For most professional surfers, the waves they catch are their canvases. For these six surfers who paint, though, it is a real canvas that is a source of both inspiration and income.
The 32-year-old surfer, skater, musician, and painter from Sydney's northern beaches has a good claim to be surfing's highest paid artist with his comic-strip-style canvas creations that are now collectibles all around the world. He also lends his designs to his sponsor Volcom's clothes as well as his own Vampirate surfboard label. "I never ever painted for the money, and still don't," Ozzie told GrindTV. "It still blows me away the amounts of money people pay for something that I can't stop myself from doing."
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Maud Le Car
Born in the French Caribbean on Saint Martin but now residing in Hossegor, on the southwest coast of France, Maud Le Car is currently plying her trade on the ASP Qualifying Series. While hanging on to her dream of qualifying for the World Championship Tour, her second passion is art. "I love to paint, spray, and draw. I am painting a lot on surfboards, canvas, or skateboards recently to vary my creativity," she told GrindTV. Le Car did her first art show in 2013 and apart from her own striking boards, her work can also be seen on her French pro surfer boyfriend Joan Duru's sticks.
Mike Losness is a San Clemente, California, professional, NSSA champion, and someone who has spent the last decade traveling the world as a freesurfer. All the while the smooth goofyfooter was documenting his travels, painting with an abstract approach on a mixed medium of acrylic fiberglass and resin. He has created art for signature skateboards and boardshorts and was also responsible for two year’s worth of Hawaiian Triple Crown posters and artwork.
In 1980, at age 20, Davey Miller arrived on North Shore of Oahu, and over the course of the next decade he established himself as one of its best underground surfers and hardest chargers. He placed in the finals at huge Pipeline and Sunset Beach, and was a standout at Waimea. However, his art was always present. "I was a painter before I ever started surfing, and I never stopped,” he says on his website. He is most famous for his wave paintings, canvases that sell for huge sums. "I call it simplistic, realistic, and kinda mystic. That might sound kinda corny, but I try to make it more like you would really see it. I go more believable so you can travel through the piece, instead of being overwhelmed with everything in it. That is my approach."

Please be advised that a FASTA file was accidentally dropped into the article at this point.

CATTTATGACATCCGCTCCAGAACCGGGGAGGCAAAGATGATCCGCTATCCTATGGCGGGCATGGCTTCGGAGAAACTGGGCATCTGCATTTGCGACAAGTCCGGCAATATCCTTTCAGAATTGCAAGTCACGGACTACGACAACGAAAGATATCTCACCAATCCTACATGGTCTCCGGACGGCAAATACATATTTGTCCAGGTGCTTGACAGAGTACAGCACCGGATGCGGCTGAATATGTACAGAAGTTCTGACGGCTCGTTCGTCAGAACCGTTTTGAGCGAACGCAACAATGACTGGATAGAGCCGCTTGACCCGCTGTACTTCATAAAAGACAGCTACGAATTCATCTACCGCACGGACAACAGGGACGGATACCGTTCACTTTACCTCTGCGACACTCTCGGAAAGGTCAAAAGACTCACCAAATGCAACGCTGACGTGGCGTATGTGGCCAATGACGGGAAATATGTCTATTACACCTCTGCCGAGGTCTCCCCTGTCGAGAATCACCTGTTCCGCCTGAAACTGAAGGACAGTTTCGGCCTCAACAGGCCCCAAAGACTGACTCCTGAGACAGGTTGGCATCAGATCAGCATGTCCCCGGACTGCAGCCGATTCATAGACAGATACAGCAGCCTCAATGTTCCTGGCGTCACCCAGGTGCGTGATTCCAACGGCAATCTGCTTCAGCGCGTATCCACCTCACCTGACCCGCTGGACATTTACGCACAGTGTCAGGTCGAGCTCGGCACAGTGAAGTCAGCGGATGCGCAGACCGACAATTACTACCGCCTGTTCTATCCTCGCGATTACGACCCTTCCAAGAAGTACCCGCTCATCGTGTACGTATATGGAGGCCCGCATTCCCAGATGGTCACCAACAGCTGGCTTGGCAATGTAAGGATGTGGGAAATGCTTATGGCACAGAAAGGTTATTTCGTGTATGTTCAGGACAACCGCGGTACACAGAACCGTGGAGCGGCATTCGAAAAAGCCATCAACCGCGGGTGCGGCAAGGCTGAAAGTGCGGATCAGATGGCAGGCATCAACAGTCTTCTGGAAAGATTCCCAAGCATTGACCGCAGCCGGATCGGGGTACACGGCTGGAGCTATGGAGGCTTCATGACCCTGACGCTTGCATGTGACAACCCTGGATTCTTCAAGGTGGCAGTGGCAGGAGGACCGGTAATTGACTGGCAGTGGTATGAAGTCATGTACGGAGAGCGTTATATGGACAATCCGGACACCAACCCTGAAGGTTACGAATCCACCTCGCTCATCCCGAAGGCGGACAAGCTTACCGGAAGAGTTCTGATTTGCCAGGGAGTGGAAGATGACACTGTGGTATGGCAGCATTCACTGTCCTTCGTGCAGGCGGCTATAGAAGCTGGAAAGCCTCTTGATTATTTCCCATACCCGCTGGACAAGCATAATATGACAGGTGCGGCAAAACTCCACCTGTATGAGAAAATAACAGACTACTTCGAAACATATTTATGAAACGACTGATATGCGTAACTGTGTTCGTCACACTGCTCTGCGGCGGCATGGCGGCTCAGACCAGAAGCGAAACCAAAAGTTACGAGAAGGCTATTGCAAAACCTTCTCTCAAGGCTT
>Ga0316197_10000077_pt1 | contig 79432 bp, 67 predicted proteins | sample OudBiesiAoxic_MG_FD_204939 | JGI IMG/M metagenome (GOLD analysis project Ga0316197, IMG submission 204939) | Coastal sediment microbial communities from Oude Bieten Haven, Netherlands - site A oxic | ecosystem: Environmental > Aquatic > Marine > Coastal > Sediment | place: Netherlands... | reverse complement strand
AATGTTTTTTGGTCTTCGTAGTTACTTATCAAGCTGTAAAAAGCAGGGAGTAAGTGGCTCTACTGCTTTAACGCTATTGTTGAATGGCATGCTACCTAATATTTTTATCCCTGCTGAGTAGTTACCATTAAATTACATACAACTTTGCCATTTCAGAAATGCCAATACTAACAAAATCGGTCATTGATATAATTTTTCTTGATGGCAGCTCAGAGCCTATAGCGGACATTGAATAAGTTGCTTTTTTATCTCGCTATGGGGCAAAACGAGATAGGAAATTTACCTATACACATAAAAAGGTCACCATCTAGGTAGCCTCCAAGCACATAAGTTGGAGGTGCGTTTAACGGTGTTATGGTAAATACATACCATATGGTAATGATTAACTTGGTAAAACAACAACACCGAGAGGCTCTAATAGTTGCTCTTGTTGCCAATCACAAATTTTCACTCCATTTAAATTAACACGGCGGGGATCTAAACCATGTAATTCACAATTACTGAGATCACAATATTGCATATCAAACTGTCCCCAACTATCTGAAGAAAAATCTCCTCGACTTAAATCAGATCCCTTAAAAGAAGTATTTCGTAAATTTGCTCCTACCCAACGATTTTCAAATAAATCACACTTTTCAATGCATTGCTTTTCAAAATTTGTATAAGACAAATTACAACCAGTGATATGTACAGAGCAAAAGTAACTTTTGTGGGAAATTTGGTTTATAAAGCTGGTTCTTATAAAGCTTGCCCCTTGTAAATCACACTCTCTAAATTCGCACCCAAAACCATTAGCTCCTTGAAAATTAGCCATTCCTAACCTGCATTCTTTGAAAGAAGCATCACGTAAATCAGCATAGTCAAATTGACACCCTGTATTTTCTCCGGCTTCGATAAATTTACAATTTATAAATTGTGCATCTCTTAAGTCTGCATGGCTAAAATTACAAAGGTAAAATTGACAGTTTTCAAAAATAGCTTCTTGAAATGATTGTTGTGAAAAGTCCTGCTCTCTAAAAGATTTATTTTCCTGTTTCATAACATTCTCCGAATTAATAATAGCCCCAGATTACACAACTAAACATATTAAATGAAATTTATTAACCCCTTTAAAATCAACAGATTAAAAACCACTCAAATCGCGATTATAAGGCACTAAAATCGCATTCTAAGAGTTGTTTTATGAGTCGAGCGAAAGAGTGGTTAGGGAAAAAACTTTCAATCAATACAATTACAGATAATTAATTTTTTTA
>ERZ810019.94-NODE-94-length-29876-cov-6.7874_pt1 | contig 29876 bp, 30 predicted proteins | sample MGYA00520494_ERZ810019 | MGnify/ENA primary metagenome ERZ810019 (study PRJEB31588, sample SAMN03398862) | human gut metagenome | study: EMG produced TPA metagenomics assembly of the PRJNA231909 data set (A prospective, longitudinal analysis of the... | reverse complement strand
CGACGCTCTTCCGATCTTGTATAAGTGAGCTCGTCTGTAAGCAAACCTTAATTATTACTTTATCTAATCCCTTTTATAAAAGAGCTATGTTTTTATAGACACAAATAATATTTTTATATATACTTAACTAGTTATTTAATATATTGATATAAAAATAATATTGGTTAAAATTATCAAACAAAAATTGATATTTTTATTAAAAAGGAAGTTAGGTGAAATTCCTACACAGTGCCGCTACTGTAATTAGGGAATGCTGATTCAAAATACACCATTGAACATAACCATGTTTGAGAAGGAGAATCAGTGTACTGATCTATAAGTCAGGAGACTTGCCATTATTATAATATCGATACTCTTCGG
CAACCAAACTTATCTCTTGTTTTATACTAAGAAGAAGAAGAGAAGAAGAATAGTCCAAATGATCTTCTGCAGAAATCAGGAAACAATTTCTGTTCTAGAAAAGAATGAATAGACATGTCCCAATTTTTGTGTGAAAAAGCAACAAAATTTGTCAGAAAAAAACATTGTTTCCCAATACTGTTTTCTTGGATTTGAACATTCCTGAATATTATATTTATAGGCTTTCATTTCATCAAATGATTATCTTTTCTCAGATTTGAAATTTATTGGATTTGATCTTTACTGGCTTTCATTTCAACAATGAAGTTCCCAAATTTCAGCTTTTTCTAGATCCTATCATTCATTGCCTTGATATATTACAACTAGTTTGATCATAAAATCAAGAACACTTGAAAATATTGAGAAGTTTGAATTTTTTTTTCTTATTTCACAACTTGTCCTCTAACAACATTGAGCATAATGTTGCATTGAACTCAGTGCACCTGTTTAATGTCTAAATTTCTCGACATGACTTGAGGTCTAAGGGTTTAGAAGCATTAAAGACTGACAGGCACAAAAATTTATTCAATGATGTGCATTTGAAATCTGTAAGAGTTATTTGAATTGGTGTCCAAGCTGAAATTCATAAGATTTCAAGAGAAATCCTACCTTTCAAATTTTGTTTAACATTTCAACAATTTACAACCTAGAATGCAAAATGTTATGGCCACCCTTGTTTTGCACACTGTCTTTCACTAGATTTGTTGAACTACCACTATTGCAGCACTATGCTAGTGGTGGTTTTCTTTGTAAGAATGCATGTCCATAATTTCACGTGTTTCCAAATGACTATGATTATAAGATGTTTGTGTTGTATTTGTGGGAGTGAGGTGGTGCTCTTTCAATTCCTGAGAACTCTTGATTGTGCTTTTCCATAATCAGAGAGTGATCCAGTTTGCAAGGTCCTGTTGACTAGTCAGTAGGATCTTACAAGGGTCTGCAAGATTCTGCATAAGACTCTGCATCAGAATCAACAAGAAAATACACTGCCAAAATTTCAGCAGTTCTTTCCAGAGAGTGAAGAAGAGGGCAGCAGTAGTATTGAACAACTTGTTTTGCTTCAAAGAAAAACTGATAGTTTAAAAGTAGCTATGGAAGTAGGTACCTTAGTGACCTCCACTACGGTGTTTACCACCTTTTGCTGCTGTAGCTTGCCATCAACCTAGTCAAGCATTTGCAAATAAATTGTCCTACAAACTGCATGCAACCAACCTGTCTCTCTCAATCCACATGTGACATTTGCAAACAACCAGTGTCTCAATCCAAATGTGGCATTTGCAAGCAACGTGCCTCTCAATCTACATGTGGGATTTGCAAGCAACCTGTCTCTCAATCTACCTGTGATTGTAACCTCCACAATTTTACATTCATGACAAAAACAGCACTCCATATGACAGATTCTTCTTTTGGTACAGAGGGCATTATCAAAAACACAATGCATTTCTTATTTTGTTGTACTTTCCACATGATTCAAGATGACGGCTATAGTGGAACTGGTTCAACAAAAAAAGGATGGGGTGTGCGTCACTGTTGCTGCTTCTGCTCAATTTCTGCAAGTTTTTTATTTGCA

Otis Carey is a professional surfer from Sydney's Northern Beaches who earns money from both surfing and multi-media art. The indigenous Australian has been in the news recently after being at the center of a racism row and for suing media mogul Rupert Murdoch, but it is his art that he wants to be remembered for. His own tumbler is the best showcase of his paintings, and he has exhibited his work in both Australia and Los Angeles.
Mike Doyle is one of the true legends of surfing. The 1968 world champion and Duke Kahanamoku contest winner is also credited with inventing both the snowboard and soft-top surfboard. In addition to his competitive surfing pedigree and innovative legacy, Mike has spent the last 20 years painting scenes of the ocean with the flavor of Baja, amassing an incredible body of work. "Painting has always been my passion," he says on his website. "I’m going through the process again; work hard, work smart, and, more than anything, love what you are doing or drop it. I’ve found if you don’t like what you’re doing, you are going to sabotage yourself anyway."
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